In 2006, for example, the GDP grew by 8.86%, as opposed to 7.49%.

The increase in Gross domestic product led to unemployment falling to 4.48% (from 5.59%) during the same period.

The World Bank, 2017, also shows that unemployment rose to 4.30% after the country’s economic downturn in 2009.

So, the GDP expansion plays a major role in Singapore’s employment creation.

Inflation and GDP growth

Singapore is seeing low levels of inflation, and even deflation in the last few financial years.

The country has experienced remarkable economic growth, even with deflation.

Singapore’s economy increased by 15.24% in 2010, while inflation was at -0.05%.

This trend indicates that the increase in GDP could be due to supply factors such as an improvement in labor productivity or technological development.

Singapore has had a moderate increase in its GDP in recent years.

Study by the LEE (2015) shows that Singapore’s slow growth has been due to low inflation levels and deflation.

Unemployment and inflation

In Singapore there is a negative correlation in unemployment and inflation.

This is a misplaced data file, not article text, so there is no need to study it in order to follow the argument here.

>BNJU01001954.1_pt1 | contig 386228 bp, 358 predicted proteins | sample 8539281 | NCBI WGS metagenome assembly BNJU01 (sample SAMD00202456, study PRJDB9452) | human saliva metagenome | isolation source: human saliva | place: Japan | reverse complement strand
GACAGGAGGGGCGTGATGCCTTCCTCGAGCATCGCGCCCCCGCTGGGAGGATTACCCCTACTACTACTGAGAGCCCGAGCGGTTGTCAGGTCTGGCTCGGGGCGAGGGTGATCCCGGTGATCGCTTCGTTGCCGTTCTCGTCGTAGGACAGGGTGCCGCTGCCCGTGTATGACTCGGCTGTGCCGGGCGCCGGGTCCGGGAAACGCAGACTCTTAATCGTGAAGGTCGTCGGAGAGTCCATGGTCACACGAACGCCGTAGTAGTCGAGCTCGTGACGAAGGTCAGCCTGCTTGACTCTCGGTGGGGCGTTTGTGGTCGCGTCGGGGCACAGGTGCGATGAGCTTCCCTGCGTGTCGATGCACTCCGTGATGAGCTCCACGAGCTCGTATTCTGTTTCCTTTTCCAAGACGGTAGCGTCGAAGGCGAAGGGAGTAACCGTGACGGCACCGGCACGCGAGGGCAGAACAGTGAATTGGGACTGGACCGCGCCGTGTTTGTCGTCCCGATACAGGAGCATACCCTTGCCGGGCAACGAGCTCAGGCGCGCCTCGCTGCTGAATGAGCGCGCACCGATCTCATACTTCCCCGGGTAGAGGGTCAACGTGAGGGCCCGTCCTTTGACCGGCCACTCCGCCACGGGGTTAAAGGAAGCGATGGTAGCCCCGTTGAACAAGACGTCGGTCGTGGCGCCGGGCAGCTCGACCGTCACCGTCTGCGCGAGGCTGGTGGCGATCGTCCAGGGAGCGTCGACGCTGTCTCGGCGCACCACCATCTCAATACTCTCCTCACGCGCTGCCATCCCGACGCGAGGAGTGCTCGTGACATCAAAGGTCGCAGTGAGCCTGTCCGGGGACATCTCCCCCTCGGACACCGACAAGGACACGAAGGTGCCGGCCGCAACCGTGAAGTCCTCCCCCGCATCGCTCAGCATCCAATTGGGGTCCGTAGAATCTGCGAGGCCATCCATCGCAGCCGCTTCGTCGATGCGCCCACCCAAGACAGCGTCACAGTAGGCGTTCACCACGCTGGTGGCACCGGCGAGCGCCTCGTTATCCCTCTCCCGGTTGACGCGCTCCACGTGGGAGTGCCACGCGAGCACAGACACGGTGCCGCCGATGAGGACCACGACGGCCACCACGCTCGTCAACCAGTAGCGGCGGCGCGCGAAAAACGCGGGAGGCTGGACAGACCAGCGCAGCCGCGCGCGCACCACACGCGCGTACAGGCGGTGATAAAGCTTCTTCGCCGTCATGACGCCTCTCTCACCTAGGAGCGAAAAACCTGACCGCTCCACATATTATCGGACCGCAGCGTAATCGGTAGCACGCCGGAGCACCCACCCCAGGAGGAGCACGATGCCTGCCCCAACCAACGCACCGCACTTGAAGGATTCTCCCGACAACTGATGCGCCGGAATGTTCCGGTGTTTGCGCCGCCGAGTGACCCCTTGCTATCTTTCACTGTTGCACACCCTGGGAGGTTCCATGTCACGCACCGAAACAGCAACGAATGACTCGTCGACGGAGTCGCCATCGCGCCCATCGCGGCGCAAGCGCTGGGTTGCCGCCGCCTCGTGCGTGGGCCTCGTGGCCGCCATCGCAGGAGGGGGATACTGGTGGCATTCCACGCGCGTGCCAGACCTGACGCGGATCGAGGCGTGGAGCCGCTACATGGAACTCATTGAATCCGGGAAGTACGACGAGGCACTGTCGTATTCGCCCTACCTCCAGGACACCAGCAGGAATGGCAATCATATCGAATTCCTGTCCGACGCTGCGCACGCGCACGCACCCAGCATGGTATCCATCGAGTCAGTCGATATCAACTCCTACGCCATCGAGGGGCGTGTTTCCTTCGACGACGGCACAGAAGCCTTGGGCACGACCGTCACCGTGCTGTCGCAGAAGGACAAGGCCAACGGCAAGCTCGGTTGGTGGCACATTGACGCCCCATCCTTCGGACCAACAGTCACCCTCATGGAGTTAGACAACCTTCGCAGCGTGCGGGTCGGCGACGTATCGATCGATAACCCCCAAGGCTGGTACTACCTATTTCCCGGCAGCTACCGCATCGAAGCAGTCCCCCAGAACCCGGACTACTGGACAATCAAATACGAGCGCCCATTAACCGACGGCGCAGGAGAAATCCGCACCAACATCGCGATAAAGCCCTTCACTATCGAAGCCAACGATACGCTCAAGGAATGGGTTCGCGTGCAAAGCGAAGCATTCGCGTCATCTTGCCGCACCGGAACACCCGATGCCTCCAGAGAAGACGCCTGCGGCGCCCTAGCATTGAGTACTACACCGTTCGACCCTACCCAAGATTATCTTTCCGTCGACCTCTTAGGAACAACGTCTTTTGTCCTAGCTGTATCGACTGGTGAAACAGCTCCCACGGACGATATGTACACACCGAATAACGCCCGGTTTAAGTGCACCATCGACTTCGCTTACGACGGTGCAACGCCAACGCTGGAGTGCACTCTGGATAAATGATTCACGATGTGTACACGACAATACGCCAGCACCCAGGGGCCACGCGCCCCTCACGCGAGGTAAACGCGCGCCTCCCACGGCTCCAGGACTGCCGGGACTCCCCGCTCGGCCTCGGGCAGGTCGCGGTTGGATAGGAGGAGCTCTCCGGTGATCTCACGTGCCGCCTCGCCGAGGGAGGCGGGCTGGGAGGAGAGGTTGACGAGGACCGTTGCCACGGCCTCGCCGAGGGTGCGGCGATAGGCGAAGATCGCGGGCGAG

Low inflation means high unemployment. Higher inflation results in lower unemployment.

Inflation in 2005 was 2.23%, while unemployment was 5.59%.

In the same way, 2016 saw 1.83% unemployment and -1.44% inflation.

This relationship shows that high unemployment is caused by a country trying to reduce it. Inflation will also rise when it tries to target it.

Graph 5 Comparison

Source: Table two to five

Global Financial Crisis (GFC), Impact on

These economies had different experiences during the Global Financial Crisis of 2008/2009.

Australia, despite its economy not entering recession, did the best of all four.

This country saw a decrease in economic growth. The decline was from 3.70% of 2008 to 1.81% 2009